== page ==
A slim majority of Americans now support confirming Amy Coney Barrett, including 32% of Democratic voters, new poll shows

  • A slim majority of voters, including 32% of Democrats, now say the Senate should vote to confirm Amy Coney Barrett to the Supreme Court, according to a new Morning Consult poll.
  • 51% of voters said the Senate should confirm Barrett, the poll found, a 14 percentage point increase since late September. 
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A slim majority of US voters now support confirming Amy Coney Barrett to the Supreme Court, according to a new Morning Consult poll.

Voters were asked whether the Senate should vote to confirm Barrett's nomination to the high court. Overall, 51% of voters said the Senate should vote to confirm Barrett, while 28% said the Senate should not vote to confirm her. This represents a 14 percentage point rise in support for Barrett's confirmation since she was nominated to the Supreme Court on September 26, according to Morning Consult's polling.

The percentage of Democrats supporting Barrett's confirmation has more than doubled since she was nominated in late September, the polling showed. 

On September 26, just 14% of Democrats said the Senate should confirm Barrett. The share of Democrats who now say the Senate should confirm Barrett has risen to 32% — an 18 percentage point jump. Meanwhile, 48% of Democrats still say the Senate should not vote to confirm her. 

The vast majority of Republicans (79%) said the Senate should vote to confirm Barrett. Support among GOP voters for Barrett's confirmation has steadily risen since she was nominated, rising eight percentage points overall from September 26 to now.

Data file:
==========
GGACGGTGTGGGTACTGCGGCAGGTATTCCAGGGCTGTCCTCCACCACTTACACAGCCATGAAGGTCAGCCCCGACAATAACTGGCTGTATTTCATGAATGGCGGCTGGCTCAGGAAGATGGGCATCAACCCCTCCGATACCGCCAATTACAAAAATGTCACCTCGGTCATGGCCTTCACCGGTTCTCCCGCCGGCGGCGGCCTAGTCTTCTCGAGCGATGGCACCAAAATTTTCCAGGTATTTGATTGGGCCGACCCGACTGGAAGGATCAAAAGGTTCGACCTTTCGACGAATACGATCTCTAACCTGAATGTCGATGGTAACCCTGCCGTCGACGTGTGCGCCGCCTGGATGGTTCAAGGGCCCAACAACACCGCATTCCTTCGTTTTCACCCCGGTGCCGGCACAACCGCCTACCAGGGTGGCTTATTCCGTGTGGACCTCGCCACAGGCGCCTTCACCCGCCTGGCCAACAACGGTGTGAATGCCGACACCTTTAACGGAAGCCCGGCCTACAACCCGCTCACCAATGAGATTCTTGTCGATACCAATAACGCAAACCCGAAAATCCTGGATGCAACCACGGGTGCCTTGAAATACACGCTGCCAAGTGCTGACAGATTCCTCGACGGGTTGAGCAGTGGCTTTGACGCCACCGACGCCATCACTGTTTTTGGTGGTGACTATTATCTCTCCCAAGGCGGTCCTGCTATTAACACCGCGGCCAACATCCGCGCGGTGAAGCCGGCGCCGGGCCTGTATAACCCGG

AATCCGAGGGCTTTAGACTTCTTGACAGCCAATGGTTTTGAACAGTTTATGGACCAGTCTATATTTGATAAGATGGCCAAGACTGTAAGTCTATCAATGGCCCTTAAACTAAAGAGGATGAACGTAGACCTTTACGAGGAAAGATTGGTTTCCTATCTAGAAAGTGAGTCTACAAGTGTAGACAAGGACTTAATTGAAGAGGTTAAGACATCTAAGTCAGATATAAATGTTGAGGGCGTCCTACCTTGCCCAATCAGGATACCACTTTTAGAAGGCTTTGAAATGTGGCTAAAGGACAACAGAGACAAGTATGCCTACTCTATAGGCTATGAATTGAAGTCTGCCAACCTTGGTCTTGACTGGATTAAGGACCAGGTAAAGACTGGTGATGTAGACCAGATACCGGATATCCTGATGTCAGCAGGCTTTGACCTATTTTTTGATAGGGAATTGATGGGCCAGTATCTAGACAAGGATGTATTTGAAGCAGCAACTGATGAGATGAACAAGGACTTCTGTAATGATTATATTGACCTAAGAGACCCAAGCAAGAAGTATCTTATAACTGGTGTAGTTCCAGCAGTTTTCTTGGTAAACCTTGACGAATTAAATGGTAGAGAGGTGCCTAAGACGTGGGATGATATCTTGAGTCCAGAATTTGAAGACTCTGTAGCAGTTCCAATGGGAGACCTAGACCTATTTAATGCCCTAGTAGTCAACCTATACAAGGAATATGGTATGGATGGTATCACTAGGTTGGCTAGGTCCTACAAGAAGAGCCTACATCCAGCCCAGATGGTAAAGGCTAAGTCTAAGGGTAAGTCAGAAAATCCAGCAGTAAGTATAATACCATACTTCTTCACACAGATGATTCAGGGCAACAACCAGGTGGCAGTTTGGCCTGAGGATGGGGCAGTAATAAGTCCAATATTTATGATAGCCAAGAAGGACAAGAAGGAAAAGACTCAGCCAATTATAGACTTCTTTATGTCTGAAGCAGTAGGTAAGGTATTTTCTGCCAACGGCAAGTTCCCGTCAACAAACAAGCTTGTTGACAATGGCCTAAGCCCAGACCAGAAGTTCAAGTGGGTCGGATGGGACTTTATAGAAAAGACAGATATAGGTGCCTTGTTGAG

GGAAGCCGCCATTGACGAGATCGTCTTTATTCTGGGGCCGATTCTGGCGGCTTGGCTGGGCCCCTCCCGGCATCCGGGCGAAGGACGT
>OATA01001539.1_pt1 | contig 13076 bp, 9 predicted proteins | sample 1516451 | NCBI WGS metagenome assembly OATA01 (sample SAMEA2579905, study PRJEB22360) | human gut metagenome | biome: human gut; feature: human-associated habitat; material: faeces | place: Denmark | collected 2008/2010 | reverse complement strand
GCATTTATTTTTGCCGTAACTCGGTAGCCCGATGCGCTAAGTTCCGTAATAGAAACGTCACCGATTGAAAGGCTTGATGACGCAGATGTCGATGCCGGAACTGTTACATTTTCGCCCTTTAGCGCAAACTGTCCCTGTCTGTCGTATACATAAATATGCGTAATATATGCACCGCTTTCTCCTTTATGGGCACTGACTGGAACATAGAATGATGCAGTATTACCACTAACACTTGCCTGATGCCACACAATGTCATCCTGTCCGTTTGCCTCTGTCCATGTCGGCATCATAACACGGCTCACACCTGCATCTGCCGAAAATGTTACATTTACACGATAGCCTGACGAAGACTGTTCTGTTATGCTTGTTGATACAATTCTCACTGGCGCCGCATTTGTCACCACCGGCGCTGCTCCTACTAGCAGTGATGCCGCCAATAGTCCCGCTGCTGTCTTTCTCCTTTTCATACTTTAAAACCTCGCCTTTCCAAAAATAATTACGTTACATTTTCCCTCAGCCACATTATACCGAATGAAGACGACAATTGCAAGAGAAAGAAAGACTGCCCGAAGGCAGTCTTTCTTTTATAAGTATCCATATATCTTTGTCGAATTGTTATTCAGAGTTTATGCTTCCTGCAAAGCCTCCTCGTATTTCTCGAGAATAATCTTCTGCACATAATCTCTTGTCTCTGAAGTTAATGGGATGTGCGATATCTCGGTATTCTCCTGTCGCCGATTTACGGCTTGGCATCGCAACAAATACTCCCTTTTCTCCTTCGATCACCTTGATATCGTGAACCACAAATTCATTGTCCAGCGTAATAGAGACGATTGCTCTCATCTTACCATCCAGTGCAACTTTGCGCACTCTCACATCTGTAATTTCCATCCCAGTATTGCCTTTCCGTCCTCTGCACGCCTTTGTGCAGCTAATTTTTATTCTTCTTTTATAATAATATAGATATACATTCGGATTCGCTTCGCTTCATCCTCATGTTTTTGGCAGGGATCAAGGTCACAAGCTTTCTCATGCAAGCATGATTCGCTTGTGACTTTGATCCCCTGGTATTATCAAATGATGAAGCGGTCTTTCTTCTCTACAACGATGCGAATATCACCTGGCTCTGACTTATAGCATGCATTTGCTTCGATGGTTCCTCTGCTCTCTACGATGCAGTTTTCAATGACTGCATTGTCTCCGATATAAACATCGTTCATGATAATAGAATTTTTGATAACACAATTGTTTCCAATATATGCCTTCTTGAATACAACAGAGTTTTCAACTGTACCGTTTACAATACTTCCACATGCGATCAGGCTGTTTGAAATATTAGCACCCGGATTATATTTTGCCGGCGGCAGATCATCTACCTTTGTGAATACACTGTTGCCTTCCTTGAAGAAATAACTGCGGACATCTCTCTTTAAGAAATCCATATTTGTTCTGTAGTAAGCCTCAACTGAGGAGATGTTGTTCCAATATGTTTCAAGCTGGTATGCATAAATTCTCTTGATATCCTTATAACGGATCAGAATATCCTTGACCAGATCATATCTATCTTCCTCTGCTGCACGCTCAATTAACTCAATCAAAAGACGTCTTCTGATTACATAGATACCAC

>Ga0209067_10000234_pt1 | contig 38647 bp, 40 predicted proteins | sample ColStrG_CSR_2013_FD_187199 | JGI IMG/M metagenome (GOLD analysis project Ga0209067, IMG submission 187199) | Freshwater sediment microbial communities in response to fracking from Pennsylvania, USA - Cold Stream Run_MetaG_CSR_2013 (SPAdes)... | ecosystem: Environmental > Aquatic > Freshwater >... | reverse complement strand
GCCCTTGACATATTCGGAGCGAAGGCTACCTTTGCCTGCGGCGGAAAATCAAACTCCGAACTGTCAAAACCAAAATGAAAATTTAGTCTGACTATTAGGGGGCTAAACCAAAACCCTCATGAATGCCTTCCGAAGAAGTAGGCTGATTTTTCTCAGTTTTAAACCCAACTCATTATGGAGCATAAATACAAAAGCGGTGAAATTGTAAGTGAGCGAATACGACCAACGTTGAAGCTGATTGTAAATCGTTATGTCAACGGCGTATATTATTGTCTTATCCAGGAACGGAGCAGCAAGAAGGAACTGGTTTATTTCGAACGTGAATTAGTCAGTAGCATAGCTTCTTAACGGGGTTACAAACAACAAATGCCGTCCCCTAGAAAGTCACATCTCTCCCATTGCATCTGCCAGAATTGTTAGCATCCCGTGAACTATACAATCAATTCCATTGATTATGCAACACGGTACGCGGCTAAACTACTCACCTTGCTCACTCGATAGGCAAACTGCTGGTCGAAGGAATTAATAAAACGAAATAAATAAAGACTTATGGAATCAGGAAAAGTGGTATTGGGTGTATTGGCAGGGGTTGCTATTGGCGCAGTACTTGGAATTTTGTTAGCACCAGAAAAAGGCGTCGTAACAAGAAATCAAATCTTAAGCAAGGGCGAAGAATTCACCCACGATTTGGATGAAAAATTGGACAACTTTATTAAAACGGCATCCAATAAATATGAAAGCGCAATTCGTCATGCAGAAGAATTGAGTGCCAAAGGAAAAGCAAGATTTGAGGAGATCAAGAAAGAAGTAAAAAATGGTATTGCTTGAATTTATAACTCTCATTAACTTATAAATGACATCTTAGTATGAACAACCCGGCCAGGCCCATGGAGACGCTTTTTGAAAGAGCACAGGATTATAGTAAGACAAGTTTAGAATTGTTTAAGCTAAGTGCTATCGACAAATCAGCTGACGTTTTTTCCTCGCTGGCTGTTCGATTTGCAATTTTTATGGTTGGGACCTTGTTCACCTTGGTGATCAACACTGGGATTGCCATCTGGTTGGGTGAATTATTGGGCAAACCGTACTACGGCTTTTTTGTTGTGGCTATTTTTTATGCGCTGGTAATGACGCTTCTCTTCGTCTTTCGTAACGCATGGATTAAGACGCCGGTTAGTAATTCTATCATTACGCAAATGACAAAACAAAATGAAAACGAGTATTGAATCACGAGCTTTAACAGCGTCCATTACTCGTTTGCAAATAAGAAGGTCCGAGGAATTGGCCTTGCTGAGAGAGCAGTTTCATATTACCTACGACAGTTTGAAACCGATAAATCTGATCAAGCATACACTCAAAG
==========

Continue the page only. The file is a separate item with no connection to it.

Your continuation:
The rise in support for Barrett among voters, including Democrats, suggests that the Supreme Court nominee's performance during her confirmation hearings earned the backing of a significant chunk of Americans. However, Barrett was also heavily criticized by congressional Democrats during the hearings for her evasiveness during questioning, and general refusal to share her positions on an array of issues. 

After Ruth Bader Ginsburg died in September, President Donald Trump nominated Barrett to fill the late justice's seat. The move immediately prompted criticism from Democrats given the proximity of her nomination to the 2020 election. In 2016, Senate Republicans blocked President Barack Obama's nominee to the Supreme Court, Merrick Garland, on the basis it came too close to the election. Republicans, who controlled the Senate at the time, did not even hold confirmation hearings for Garland. 

Garland was nominated 237 days before the 2016 election. Comparatively, Barrett was nominated 38 days before Election Day in 2020, and Republicans have rushed to see her confirmed with Trump trailing former Vice President Joe Biden in national polls. The Senate is poised to hold a confirmation vote for Barrett on Monday. With a 53-47 majority in the Senate, the GOP is expected to easily confirm Barrett to the nation's highest court.

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